What is one trend that really excites you?
Email is the largest collaboration tool in the world, but it was defined for a narrow set of applications and has been broadly abused and overused. I’m excited by the evolutions we’re seeing in communication and collaborative environments, and how they will augment email to offer better ways of working with people.
Email is effective when you’re collaborating with two to three people. Facebook, on the other end of the spectrum, connects you to hundreds of friends. But that piece in the middle is where business is conducted, in groups of 20 to 25. This is where the evolution needs to happen, so people can come together for purpose-driven conversation and collaboration around documents.
What was the worst job you ever had and what did you learn from it?
I was a dishwasher at Red Lobster in San Francisco. At the end of the evening, you were covered in melted butter and lobster juice – you couldn’t get the stench out of you! But what came out of it was the realization that sometimes, there are no shortcuts and you just have to work hard. It’s helpful to be smart and pleasant with people, but at the end of the day, it boils down to hard work.
I worked my way quickly from the back end of the restaurant to the front, and this is where I first acquired my skills in sales. I learned how to read people, how to identify what they want and how to upsell them from the $10 bottle of wine to the $30 bottle.
If you were to start again, what would you do differently?
I think the most valuable thing you can have, that you always want more of, is customer feedback. But it’s not always the easiest thing to get your hands on and when you do get it, its gold dust. I’d like to find ways to get more customer feedback. Fortunately, we do have a lot of customers who are really eager to participate in feedback programs, especially our early adopters.
Our CTO, Barrie Hadfield, likes using this analogy: working in technology is like producing a film that never ends. In the same way that a movie audience buys into a never ending story, technology companies must not stop evolving and innovating. They need to make sure their buyers are tuned into their technology, in the same way that an audience continues to show up for a movie.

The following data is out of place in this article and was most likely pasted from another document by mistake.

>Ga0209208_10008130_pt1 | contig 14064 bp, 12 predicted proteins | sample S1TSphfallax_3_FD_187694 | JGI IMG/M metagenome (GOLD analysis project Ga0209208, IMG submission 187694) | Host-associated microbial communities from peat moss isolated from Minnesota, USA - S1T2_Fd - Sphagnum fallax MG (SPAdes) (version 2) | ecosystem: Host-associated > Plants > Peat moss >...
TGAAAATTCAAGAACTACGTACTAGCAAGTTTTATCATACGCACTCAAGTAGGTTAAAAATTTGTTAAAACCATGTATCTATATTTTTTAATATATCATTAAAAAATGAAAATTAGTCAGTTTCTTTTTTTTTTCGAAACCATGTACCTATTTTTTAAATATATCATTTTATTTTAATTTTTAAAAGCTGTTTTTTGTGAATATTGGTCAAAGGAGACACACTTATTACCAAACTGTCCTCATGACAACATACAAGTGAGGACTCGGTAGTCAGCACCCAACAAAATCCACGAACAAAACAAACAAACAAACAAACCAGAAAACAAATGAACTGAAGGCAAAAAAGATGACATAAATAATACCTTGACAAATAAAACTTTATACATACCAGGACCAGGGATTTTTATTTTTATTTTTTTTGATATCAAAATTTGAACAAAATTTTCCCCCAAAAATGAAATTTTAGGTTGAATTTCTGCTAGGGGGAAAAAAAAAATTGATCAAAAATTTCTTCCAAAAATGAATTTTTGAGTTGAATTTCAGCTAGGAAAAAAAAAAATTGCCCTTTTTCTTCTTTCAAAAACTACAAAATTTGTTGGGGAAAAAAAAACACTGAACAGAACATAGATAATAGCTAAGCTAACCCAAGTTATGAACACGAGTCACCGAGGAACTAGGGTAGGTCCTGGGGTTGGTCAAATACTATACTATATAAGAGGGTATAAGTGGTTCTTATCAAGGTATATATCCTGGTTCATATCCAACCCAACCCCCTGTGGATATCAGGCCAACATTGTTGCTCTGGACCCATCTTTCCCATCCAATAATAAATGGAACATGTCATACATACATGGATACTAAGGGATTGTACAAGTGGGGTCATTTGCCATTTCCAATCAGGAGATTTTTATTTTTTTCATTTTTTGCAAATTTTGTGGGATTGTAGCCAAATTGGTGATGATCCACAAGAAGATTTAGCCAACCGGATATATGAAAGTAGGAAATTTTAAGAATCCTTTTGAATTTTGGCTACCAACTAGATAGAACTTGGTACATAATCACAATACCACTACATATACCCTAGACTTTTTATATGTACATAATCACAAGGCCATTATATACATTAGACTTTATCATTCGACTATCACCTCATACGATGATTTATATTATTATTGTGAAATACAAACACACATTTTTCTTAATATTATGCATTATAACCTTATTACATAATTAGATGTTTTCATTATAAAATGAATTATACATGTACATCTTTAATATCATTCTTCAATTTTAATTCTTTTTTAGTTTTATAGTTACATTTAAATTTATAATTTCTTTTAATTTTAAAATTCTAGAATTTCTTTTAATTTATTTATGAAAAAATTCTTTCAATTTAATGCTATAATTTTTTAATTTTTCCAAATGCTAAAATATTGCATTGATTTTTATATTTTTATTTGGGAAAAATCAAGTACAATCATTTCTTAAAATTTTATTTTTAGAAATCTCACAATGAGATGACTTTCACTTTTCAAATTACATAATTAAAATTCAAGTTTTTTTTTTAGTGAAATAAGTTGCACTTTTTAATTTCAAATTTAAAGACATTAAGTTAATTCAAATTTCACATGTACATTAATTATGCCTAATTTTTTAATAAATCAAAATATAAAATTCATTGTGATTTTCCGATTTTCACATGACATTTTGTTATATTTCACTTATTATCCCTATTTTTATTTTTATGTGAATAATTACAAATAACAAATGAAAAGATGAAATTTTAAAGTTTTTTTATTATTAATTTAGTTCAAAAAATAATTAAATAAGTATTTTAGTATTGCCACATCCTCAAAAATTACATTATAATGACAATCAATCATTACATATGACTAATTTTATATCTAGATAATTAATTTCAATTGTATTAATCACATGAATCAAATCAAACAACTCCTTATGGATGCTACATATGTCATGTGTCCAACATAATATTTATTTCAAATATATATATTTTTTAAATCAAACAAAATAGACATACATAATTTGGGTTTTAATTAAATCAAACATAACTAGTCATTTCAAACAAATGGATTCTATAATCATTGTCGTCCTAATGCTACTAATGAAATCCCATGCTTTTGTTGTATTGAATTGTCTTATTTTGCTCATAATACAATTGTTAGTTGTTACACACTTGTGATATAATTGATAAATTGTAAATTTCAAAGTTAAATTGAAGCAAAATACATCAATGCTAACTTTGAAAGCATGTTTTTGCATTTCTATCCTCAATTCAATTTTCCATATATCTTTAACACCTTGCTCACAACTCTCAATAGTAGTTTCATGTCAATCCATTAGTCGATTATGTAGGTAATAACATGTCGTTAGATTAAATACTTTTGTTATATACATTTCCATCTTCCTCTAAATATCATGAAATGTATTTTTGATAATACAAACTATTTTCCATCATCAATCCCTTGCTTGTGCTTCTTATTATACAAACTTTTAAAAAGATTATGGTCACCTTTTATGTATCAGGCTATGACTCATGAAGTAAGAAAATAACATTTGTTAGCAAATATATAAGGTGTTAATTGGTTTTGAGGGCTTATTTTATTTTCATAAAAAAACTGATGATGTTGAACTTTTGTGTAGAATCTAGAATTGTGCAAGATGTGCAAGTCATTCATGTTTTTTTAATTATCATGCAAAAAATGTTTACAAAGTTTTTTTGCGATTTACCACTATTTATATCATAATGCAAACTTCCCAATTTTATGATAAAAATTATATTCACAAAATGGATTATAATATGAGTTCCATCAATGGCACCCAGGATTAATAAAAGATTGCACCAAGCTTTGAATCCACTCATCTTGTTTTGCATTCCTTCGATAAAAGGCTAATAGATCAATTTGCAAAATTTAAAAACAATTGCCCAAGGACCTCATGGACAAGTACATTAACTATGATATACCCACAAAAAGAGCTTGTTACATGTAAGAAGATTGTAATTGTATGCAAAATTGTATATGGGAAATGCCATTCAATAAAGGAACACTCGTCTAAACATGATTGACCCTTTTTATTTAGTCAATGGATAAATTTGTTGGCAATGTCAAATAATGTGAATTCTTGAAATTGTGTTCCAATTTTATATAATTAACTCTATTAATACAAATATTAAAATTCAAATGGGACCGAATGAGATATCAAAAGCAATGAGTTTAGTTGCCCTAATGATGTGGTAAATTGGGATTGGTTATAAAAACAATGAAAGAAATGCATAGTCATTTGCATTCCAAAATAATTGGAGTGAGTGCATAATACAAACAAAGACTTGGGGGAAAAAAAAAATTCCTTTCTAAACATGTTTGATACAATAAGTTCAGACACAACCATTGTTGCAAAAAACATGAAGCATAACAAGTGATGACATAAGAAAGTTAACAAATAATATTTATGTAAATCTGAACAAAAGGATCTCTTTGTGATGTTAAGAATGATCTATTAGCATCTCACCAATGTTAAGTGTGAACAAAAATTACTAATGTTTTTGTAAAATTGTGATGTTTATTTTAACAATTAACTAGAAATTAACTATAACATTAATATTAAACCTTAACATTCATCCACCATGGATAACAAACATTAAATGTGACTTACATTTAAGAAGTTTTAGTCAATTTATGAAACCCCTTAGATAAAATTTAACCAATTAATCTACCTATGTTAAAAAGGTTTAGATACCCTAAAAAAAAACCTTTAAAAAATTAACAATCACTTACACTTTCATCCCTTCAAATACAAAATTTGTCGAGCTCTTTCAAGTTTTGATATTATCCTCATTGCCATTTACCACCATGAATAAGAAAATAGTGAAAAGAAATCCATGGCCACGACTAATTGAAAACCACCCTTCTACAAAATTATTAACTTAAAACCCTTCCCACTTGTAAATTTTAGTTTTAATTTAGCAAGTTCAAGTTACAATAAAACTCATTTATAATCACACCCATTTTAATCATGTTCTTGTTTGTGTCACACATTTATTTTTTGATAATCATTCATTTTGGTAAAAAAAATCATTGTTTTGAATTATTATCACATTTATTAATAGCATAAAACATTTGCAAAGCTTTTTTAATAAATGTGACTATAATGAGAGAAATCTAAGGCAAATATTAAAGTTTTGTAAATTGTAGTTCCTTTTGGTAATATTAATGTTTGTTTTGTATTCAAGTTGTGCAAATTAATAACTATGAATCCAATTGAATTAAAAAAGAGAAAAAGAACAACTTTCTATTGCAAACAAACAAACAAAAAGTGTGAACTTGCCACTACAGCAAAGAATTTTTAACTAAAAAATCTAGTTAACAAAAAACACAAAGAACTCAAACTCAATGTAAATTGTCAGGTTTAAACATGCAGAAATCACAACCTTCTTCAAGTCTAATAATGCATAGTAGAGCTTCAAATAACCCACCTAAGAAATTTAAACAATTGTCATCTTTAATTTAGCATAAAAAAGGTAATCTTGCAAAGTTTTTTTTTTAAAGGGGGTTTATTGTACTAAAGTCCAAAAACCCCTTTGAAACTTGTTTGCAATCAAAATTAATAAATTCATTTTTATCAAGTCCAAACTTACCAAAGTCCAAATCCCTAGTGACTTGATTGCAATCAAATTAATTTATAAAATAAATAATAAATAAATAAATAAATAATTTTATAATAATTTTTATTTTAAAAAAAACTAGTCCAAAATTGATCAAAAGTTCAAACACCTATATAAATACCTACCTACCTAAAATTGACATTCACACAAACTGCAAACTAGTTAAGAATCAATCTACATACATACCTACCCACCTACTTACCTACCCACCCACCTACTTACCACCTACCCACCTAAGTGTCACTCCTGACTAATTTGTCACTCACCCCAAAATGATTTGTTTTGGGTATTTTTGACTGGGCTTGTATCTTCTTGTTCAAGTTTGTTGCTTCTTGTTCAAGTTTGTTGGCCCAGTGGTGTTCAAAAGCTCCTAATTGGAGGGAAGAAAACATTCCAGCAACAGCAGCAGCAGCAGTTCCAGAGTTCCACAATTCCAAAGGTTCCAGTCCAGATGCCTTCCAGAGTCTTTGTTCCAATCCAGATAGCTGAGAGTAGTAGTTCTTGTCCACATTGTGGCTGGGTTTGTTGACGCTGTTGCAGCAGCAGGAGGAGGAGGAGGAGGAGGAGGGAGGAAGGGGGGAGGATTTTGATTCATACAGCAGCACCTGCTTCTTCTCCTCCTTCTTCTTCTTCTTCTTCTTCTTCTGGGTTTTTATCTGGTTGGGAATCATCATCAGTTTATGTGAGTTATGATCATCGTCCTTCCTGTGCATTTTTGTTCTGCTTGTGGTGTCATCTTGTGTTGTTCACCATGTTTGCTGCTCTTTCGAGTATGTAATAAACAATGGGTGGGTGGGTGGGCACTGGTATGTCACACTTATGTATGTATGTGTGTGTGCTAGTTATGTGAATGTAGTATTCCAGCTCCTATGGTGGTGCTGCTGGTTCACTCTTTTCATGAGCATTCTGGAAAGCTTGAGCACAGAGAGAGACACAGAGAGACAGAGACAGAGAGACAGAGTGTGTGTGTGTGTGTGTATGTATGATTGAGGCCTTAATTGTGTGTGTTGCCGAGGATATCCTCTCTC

As an entrepreneur, what is one thing you do over and over and recommend everyone else do?
Every year, I take one week in which I track every single minute of the day. It helps me figure out where my time is going, and allows me to ask myself whether my time is going into productive projects. It’s easy to get swept away and lose sight of what it is you’re trying to do, and the only way to stay anchored in the right direction is evaluating your time. If I’m managing my time effectively, it will be evident in my calendar. If I’m not, I’ll clearly be able to see where my productivity is falling short.
What is one failure you had as an entrepreneur, and how did you overcome it?
One of the most difficult things you face in any kind of organization is hiring people. I had one particular experience that was personally wrenching, where I hired someone that I had known previously and they turned out to be the wrong person for the job. I initially thought this person was capable, but eventually realized that they were not cut out for the hours, the emotional commitment and hardship. I tried to hold onto this person, but in the end, I had to recognize the skill disparity and make a change.
If you could change one thing in the world, what would it be and how would you go about it?
I’m not sure how this would ever be accomplished, but I wish there was some way to reward and publicly recognize people for being kind to one another. That would be a nice place to live.
What are your three favorite online tools or resources and what do you love about them?
There’s a mobile app used in London called YPlan, which offers up spontaneous events that you can get quick and easy access to. Another favorite would be Uber – transportation available on demand! I also enjoy using Evernote.
What is the one book that you recommend our community should read and why?
I read a great book recently called Shanteram, by Gregory David Roberts. It’s a fantastic historical fiction novel about an escaped convict that goes onto become a gang member in Mumbai. It’s an amazing story that really transports you away from what you’re doing.
When was the last time you laughed out loud? What caused it?
Considering the people I work with, it happens every day, all the time. To me, the quality of a work environment can be determined by how often you hear people laugh or spontaneous applause. Here in the UK, good humor is common place although they’re often a bit off-color, so I probably shouldn’t share them here!
Who is your hero, and why?
I have several heroes, and while I can’t choose one in particular, there is one quality they all share, which is a high moral standard and willingness to stand up for it. Having the grit and fortitude to do so against all the odds is what I really value in my heroes.
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Mario Schulzke is the Founder of ideamensch, which he started a decade ago to learn from entrepreneurs and give them a platform for their ideas.